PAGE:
Sep 13, 2010

I’ve been drinking in the ideas in Brother David Steindl-Rast’s book gratefulness, the heart of prayer, reading and then rereading parts of it. I don’t know when I have been so moved and influenced by a book. I feel like the soil in my mind is being plowed under in order to incorporate his ideas. An Austrian-born, American Benedictine monk he weaves together gratefulness, faith, surprise, hope, courage, and many more concepts of the religious life into the spiritual response, the heart’s response, to the “gifted” world that God has given us. That our gratitude for our blessings—for every “word” of God which has been given to us, not just The Word, but every tree and hill and whatever else has issued forth from God—our gratitude in turn blesses God.  I hope in this essay to do justice to Brother David’s ideas about gratefulness.

He joins gratefulness and courage in this way: gratefulness requires trust in the Giver; to accept what is given takes courage.  At first we might be just looking for positive “gifts” from the Lord to feel gratefulness, but as we pursue gratitude, we also build courage and as we build courage, we are able to embrace a wider variety of challenges, until we can see the “gift” in anything that happens to us.  This takes tremendous courage and faith in our Lord.

With gratefulness we also grow in faith and trust. We begin to know what trust really is: that God is a loving God, always offering us love. And we are more childlike in this way: a child is surprised by what it sees, delights in it and wants to know everything about what is before him—to taste, touch, and experience it. Gratefulness consists to a large extent of surprise; we are touched like a child by the wonder of the gift or blessing; our heart expands with each successive acknowledgement of blessings and gifts. So our heart is growing in capacity and courage as we steep ourselves in gratitude.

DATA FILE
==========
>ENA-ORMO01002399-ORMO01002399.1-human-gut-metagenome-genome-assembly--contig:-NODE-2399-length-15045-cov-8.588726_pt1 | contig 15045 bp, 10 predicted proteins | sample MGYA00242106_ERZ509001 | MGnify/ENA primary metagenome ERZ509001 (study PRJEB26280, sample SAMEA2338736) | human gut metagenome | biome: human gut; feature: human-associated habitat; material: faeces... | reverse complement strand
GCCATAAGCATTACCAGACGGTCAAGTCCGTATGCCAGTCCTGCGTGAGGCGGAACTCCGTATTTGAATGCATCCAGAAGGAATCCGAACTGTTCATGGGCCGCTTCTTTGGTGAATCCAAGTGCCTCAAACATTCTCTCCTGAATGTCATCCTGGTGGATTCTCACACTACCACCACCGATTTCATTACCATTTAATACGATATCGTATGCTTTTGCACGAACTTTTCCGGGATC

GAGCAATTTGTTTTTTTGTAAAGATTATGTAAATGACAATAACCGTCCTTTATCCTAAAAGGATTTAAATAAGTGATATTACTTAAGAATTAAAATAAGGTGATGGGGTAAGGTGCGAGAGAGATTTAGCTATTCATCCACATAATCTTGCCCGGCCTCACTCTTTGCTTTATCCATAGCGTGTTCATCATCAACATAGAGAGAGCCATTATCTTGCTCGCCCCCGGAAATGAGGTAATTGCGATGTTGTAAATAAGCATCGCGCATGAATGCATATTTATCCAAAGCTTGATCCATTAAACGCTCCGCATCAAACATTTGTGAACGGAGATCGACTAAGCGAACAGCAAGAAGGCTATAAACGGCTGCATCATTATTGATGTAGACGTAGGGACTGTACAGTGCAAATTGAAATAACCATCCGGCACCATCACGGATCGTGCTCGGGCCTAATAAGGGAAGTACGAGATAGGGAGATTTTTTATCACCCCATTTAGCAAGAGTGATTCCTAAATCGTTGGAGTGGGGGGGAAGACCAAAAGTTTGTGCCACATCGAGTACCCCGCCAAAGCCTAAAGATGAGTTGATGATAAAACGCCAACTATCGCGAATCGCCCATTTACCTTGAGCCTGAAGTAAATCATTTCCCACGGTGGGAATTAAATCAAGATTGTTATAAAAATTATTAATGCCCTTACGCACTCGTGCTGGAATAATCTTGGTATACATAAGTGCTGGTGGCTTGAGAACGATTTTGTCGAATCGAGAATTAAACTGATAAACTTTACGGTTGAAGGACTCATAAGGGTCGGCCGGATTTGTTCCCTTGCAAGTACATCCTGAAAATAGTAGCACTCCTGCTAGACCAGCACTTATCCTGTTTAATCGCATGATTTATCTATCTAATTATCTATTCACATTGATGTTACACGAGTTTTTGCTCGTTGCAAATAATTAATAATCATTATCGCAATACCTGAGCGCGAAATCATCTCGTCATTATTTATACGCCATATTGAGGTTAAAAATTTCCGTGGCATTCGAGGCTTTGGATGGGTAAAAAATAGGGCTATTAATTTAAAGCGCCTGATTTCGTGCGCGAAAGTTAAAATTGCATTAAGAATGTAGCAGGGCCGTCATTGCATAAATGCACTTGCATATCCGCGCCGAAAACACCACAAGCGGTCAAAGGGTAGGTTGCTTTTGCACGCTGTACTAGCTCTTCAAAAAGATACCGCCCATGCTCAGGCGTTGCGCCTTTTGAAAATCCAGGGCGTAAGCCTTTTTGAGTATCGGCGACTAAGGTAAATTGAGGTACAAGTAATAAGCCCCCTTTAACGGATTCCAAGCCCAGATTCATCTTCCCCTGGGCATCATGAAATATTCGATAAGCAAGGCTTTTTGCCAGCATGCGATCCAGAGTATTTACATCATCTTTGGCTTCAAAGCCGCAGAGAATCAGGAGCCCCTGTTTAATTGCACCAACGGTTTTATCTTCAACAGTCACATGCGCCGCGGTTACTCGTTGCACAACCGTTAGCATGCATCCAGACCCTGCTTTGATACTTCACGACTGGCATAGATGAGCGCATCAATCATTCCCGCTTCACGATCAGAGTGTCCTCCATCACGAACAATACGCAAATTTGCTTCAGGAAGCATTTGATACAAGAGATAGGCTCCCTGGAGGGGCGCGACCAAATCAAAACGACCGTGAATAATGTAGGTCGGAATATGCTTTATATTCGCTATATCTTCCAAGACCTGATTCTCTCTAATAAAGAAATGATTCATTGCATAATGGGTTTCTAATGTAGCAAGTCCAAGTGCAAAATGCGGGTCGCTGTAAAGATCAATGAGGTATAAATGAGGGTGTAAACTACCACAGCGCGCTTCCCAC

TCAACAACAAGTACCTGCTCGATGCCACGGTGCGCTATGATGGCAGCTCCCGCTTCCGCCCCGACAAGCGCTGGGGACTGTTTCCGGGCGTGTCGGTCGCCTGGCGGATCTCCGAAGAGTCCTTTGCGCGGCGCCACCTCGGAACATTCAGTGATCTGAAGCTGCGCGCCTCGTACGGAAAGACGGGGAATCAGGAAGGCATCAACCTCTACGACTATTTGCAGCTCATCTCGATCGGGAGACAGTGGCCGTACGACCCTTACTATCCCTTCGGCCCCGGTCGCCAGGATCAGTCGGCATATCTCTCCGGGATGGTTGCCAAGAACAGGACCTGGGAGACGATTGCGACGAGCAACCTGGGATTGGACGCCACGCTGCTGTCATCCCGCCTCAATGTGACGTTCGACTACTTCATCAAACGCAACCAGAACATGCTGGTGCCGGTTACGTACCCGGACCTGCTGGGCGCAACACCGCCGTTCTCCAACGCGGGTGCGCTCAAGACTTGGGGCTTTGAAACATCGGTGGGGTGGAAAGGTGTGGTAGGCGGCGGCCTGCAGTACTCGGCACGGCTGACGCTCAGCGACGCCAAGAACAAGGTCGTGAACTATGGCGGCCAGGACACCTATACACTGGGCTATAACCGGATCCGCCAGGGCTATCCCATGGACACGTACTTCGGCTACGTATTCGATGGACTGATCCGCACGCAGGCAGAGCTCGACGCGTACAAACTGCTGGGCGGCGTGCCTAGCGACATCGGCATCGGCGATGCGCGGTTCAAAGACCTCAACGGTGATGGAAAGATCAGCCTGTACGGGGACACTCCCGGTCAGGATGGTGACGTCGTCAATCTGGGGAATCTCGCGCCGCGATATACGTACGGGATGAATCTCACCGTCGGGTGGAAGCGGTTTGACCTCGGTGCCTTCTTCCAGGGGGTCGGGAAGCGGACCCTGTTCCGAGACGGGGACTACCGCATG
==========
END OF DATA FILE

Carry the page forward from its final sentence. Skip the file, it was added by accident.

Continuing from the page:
Gratefulness, courage, surprise and now hope. “The more the insight that life is surprising takes hold of us, the more our life will be a life of hope, a life of openness for Surprise.” [p. 123] Hope is the positive belief in the future, relative to God. Our faith in God, our trust, surprise, courage and hope all express trust in the coming moment, age, the future.

Brother David also writes of work and the role of leisure. He defines leisure as the proper way to work, without the anxiety and frustration that usually accompanies our work. In reality it’s a question of trust: trust in God that I am doing his work, trust that I can complete the work ahead of me well, that I will finish, that a relaxed, but focused way, is the most efficient way to work.

Perhaps, by now, you can see why I am so enthralled with his ideas. He goes on to talk about prayers and prayerfulness.  He writes that prayers should arise out of prayerfulness. “But if we call it mindfulness or wholehearted living, it is easier to recognize prayer as an attitude that should characterize all our activities. The more we come alive and awake, the more everything we do becomes prayer.” [p. 48] Prayerfulness is more communion, aliveness in and being with God, than communicating to God.

Gratefulness, courage, surprise, hope, leisure, prayerfulness. I have only scratched the surface of the ideas in his book and yet I find it so engaging.  As I incorporate—take into my whole being: heart, mind, soul and body—these ideas and, if they’ve fallen on good soil, then I’ll see where they take me both in my spiritual practices and in the way I think about God and the given, gifted life I lead.

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